Basic Economic Policy Guidelines
Delivered in Plenary 15th May 2001
The Von Wogau Report understandably makes no mention of the criticism from the Commission directed atá the UK's Labour Government. Chancellor Brown, no doubt with the General Election in mind on June 7th, decided to promise considerable increases in public spending on health and education threatening without tax rises to breach the Stability and Growth Pact agreements and raising the proportion spent by the public sector beyond the desirable current 38% level. Mr Berlusconi's new Italian Economic package may
also be problematic for the Commission. It is particularly rich for the UK Chancellor to reject this criticism as interfering in Sovereign British fiscal affairs when at the same time he is making active plans for a Referendum to join the Euro subject to his arbitrary 5 economic tests which make no mention of the Constitutional issues behind EMU, dear to British Conservative hearts.
Once the UK is in the Eurozone we will have even less fiscal autonomy, (and I do not know what politically as opposed to legally binding guidelines really means in practice), as we are forced to harmonise our taxes upwards to avoid so called unfair tax competition and avoid distortions in Mr Von Wogau's proposed European Home Market, a name I, as a UK member object to, as it suggests that those 3 remaining states outside the Euro, of which my country is one, are not at home in Europe's single market, so I suggest that Euroland or Eurozone is much the preferred label, and I wish the Zone every success.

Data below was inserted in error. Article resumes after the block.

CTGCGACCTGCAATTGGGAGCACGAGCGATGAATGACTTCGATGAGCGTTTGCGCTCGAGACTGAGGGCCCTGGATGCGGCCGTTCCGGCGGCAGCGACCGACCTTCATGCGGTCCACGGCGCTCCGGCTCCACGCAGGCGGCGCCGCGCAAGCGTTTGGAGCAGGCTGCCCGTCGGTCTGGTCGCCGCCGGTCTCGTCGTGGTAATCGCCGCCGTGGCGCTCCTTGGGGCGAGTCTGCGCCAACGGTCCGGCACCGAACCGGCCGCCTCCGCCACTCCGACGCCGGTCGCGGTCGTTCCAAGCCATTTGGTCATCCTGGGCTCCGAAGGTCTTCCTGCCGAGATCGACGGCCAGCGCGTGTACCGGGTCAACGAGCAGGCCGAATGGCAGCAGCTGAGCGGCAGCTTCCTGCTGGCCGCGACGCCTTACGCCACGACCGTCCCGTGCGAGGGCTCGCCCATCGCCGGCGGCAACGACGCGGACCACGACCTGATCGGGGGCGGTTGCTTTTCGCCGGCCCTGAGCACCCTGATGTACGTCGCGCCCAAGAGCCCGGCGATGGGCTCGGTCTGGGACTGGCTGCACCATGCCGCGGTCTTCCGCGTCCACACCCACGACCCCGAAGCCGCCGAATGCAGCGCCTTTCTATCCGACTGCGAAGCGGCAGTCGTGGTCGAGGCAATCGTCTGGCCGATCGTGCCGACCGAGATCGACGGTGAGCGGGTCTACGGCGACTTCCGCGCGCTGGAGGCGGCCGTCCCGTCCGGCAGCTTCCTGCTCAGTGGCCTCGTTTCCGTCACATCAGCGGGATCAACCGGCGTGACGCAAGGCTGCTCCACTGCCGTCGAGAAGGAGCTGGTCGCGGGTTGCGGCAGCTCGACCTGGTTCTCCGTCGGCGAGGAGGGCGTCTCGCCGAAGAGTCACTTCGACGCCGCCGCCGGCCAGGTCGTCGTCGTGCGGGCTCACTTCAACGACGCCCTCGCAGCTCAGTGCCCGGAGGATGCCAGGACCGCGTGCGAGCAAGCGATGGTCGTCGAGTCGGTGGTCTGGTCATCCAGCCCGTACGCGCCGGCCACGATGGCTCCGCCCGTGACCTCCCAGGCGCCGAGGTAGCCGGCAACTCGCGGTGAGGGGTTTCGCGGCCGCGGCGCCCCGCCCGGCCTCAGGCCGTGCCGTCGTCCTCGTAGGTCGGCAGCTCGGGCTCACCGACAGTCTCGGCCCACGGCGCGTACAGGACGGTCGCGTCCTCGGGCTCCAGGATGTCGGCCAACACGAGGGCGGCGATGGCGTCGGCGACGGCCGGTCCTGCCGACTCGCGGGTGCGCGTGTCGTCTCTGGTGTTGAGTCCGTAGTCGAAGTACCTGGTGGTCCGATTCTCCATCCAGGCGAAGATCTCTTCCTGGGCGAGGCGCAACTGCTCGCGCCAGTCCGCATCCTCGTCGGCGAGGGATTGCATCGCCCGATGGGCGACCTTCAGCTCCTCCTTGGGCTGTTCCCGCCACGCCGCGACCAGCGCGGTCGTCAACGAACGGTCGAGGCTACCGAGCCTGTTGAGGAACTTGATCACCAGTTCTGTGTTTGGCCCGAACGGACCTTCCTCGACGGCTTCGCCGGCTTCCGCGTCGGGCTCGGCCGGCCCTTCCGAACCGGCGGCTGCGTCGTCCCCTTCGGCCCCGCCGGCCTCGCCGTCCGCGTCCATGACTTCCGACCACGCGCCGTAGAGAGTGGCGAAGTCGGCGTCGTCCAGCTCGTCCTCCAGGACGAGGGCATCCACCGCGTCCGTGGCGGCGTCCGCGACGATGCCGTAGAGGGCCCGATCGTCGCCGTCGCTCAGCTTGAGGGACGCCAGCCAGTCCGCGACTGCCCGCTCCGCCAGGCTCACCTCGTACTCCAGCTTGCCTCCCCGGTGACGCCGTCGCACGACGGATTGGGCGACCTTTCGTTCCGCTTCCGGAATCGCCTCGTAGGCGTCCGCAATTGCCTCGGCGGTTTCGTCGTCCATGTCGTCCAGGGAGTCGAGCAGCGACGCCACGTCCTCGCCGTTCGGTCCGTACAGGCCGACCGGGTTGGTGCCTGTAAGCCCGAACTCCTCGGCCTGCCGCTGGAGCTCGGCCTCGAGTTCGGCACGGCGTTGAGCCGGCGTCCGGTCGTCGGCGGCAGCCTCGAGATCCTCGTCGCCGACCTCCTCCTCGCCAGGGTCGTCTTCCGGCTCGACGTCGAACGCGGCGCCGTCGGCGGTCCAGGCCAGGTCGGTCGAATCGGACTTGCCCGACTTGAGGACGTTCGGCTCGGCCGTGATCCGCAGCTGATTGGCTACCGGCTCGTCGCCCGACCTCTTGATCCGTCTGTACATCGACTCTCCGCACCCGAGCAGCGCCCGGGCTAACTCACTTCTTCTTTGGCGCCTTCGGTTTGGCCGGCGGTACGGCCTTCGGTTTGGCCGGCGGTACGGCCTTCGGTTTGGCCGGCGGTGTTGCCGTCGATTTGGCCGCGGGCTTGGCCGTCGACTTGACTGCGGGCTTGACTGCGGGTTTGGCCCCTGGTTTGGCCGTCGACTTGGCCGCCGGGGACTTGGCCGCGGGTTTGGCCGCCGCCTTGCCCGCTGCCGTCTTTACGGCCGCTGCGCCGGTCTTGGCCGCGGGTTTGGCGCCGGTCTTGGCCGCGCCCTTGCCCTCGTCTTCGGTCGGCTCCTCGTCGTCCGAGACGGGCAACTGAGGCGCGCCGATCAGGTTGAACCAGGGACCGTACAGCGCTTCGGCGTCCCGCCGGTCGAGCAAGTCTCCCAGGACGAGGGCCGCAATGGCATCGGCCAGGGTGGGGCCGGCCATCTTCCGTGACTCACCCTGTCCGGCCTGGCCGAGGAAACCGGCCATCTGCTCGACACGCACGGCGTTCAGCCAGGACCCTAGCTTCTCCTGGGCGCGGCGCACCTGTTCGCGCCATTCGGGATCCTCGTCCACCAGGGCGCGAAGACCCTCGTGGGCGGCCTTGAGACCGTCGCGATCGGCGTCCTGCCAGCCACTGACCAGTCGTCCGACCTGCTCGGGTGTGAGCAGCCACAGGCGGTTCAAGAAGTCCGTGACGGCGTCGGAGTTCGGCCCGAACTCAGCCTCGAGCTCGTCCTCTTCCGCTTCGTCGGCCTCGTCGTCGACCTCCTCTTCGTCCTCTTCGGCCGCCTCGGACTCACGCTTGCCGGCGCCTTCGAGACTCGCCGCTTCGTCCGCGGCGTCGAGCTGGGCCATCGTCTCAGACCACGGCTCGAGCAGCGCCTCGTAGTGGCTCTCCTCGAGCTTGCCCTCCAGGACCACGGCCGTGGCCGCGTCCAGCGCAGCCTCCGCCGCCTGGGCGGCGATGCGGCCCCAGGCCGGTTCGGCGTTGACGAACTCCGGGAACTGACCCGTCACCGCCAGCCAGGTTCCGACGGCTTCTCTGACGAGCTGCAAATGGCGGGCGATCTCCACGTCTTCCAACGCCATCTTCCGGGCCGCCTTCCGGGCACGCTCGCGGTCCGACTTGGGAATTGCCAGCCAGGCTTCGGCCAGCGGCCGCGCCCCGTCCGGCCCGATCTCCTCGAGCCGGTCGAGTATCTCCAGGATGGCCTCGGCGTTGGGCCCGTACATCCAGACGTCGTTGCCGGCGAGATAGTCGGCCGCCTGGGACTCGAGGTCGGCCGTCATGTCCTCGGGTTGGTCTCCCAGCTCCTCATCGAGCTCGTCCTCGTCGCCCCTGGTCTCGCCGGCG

Although I have a language problem with the term social market economy (as we associate it with British Social Democracy) the description in the report rightly encapsulates a vision of a dynamic, deregulated, competitive free-market economy sensitive to the needs of the Environment and the Labour market, which I welcome. However I am not sure if the ECBs first 2 years have been a great success, as suggested, as they are still muddling through and remain somewhat opaque in their decision making process as
evidenced by their recent ╝ % interest rate reduction which came across as panicky and contradicted their own monetary and inflation targets as well as numerous declarations by Mr Duisenberg. But I too call on the EU to implementá the suggested liberalisation of the energy, post, airport and railway sectors and I also personally support the Single Sky initiative.
Mr Von Wogau is right. Europe will not become a fortress and overall its prospects look relatively rosy in these uncertain times.